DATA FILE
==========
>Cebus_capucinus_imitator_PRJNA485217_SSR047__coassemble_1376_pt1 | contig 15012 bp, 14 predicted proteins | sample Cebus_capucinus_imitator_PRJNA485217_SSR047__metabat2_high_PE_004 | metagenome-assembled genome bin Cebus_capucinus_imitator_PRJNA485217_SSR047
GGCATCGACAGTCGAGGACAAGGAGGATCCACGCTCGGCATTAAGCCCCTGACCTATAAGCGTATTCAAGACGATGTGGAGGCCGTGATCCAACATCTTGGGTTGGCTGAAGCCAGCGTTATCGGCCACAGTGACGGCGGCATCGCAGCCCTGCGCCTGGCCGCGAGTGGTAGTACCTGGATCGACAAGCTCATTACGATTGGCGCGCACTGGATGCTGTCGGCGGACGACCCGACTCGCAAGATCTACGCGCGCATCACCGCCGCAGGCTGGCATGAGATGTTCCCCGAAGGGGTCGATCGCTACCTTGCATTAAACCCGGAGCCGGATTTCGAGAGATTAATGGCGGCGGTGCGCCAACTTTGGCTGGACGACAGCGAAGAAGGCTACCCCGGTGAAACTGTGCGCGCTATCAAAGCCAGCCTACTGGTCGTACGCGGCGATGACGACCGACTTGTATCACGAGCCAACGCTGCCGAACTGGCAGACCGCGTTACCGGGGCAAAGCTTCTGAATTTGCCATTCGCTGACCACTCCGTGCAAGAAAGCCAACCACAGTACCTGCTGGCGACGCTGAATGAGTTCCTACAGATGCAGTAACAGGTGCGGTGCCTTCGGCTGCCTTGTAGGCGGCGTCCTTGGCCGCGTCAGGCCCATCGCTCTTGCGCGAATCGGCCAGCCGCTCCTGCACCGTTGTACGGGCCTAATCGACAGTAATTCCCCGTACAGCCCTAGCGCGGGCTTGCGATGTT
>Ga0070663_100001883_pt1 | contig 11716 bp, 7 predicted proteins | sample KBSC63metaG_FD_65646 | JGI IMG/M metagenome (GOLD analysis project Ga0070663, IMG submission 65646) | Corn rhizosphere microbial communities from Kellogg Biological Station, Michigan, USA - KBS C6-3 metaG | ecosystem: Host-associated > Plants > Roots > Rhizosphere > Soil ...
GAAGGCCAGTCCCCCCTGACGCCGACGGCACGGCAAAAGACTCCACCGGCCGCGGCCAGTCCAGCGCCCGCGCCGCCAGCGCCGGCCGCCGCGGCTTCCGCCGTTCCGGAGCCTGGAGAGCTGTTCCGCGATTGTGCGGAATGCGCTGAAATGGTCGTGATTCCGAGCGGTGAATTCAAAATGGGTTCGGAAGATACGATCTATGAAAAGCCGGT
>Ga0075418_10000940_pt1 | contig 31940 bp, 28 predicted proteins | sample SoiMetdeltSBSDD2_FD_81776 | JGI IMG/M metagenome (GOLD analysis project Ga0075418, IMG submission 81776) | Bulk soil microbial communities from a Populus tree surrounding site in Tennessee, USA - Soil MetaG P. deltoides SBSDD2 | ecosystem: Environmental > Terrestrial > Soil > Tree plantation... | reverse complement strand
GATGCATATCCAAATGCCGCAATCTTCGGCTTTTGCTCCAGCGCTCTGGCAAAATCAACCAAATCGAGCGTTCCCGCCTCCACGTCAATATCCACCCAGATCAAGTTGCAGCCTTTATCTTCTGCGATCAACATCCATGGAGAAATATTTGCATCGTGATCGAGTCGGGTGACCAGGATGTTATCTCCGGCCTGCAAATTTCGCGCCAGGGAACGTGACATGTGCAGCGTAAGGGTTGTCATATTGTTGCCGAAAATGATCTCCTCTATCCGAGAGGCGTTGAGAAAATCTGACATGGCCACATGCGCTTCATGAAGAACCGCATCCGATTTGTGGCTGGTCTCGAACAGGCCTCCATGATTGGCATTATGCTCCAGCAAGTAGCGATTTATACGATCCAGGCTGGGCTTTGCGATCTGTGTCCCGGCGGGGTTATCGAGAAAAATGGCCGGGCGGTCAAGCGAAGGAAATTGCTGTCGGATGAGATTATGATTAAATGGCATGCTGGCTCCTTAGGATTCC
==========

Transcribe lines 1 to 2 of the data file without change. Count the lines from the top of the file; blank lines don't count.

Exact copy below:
>Cebus_capucinus_imitator_PRJNA485217_SSR047__coassemble_1376_pt1 | contig 15012 bp, 14 predicted proteins | sample Cebus_capucinus_imitator_PRJNA485217_SSR047__metabat2_high_PE_004 | metagenome-assembled genome bin Cebus_capucinus_imitator_PRJNA485217_SSR047
GGCATCGACAGTCGAGGACAAGGAGGATCCACGCTCGGCATTAAGCCCCTGACCTATAAGCGTATTCAAGACGATGTGGAGGCCGTGATCCAACATCTTGGGTTGGCTGAAGCCAGCGTTATCGGCCACAGTGACGGCGGCATCGCAGCCCTGCGCCTGGCCGCGAGTGGTAGTACCTGGATCGACAAGCTCATTACGATTGGCGCGCACTGGATGCTGTCGGCGGACGACCCGACTCGCAAGATCTACGCGCGCATCACCGCCGCAGGCTGGCATGAGATGTTCCCCGAAGGGGTCGATCGCTACCTTGCATTAAACCCGGAGCCGGATTTCGAGAGATTAATGGCGGCGGTGCGCCAACTTTGGCTGGACGACAGCGAAGAAGGCTACCCCGGTGAAACTGTGCGCGCTATCAAAGCCAGCCTACTGGTCGTACGCGGCGATGACGACCGACTTGTATCACGAGCCAACGCTGCCGAACTGGCAGACCGCGTTACCGGGGCAAAGCTTCTGAATTTGCCATTCGCTGACCACTCCGTGCAAGAAAGCCAACCACAGTACCTGCTGGCGACGCTGAATGAGTTCCTACAGATGCAGTAACAGGTGCGGTGCCTTCGGCTGCCTTGTAGGCGGCGTCCTTGGCCGCGTCAGGCCCATCGCTCTTGCGCGAATCGGCCAGCCGCTCCTGCACCGTTGTACGGGCCTAATCGACAGTAATTCCCCGTACAGCCCTAGCGCGGGCTTGCGATGTT